The PES refinery, formerly owned by Sunoco Inc., continues to receive crude-oil shipments on an unaffected CSX line that travels on the east bank of the Schuylkill, said Philip L. Rinaldi, chief executive of the refinery. The facility also receives oil transferred by barge from a rail terminal at Eagle Point in Paulsboro.
CSX said an investigation continues into the cause of the accident. Rinaldi, who said he met with CSX executives Tuesday, said the derailment was most likely caused by a failure of the tracks or of a rail car, and was not an "overspeed" issue. Freight trains cross the bridge at about 8 m.p.h.
The accident was the latest in a series of crashes or derailments of crude-oil trains in North America that highlight the increasing reliance on rail to move petroleum from mid-continent oil fields unserved by pipelines.
The 355,000-barrel-a-day Philadelphia refinery, which formerly received African and North Seas crude by ship, now buys about 70 percent of its raw material from domestic suppliers. The availability of cheaper domestic crude is a major reason the new owners say they are able to keep the facility operating.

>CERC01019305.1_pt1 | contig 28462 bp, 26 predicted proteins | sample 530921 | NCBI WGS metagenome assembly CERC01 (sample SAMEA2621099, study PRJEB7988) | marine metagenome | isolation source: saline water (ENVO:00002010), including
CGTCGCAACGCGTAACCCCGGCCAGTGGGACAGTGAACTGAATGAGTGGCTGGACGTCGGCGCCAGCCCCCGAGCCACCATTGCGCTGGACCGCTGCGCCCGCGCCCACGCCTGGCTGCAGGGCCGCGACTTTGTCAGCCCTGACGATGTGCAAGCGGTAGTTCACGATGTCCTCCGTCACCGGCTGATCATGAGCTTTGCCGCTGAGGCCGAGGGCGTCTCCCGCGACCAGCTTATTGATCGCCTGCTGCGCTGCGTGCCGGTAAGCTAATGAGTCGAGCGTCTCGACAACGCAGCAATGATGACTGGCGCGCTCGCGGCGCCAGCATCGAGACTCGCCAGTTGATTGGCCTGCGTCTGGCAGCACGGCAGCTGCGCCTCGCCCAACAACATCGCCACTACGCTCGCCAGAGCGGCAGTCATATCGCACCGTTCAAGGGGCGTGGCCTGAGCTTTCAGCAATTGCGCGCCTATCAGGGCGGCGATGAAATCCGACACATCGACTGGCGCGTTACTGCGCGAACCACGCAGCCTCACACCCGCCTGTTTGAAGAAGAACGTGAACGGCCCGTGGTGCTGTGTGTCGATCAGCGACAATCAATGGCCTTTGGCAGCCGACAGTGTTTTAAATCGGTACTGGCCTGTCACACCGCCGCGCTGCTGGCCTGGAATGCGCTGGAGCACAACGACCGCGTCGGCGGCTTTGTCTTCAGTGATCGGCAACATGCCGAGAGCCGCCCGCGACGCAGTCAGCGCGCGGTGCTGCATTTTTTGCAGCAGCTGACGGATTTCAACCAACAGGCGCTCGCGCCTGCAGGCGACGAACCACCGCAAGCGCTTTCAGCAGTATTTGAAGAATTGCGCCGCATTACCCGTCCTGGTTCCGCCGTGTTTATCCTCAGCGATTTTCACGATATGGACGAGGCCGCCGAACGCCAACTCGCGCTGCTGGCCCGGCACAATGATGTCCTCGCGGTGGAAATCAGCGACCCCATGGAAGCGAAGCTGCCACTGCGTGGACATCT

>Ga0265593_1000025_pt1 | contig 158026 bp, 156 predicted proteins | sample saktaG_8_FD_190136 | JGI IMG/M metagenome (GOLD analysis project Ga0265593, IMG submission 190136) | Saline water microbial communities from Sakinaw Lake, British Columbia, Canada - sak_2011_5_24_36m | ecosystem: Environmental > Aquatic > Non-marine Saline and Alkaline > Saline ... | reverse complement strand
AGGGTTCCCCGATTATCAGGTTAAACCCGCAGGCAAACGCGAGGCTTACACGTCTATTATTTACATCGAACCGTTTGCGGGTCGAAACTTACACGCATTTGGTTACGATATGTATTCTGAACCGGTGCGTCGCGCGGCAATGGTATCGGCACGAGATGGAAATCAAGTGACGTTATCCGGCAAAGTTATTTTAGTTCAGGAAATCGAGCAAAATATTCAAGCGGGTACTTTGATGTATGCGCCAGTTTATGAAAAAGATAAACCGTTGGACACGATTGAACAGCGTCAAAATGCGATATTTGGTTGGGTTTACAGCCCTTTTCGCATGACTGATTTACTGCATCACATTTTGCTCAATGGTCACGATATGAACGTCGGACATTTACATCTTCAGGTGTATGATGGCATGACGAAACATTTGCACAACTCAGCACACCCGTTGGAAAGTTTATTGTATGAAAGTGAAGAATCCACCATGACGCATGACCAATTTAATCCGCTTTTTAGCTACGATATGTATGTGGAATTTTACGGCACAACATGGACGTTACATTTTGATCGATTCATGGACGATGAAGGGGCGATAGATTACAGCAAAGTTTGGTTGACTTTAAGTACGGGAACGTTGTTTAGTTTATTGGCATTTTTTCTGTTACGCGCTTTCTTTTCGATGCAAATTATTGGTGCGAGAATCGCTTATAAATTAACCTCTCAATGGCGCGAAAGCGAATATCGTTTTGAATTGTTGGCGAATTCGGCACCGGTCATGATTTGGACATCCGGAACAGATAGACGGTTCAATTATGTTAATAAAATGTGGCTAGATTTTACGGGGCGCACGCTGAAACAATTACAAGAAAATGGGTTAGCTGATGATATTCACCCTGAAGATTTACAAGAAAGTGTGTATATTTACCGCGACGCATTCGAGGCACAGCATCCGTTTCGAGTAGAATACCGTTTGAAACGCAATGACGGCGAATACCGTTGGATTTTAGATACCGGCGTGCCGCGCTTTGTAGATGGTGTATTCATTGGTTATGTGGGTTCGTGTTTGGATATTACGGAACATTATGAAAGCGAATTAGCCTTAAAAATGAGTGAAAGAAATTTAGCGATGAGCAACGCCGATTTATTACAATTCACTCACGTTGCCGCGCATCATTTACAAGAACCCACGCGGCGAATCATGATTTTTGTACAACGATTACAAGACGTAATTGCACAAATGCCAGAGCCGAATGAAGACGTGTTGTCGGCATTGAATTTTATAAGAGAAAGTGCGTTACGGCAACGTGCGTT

The refinery receives domestic crude by ship and rail from several oil fields, but Rinaldi said North Dakota's Bakken Shale oil field is the main source. He said PES now consumes about 20 percent of the Bakken's output.
Bakken crude has come under close scrutiny because it contains a greater amount of volatile components such as butane and propane than conventional crude. Federal transportation officials are considering requiring sturdier rail cars for the more explosive Bakken crude, or requiring it to be treated to reduce its combustibility.
PES receives more than two 100-car trains of crude oil a day. The Monroe Energy refinery in Trainer, Delaware County, and the PBF refinery in Delaware City, Del., are also taking rail deliveries.
Monday's derailment prompted anti-drilling activists to call for a halt to all crude-oil shipments by rail.
And John Hanger, a Democratic candidate for governor, on Tuesday called on Gov. Corbett to convene an emergency meeting on oil-train safety, to impose fees and lower speed limits, and to require stricter safety standards on oil trains entering the state.
"We came within a hair's breadth of a calamity in Philadelphia just yesterday," said Hanger, a former state environment secretary.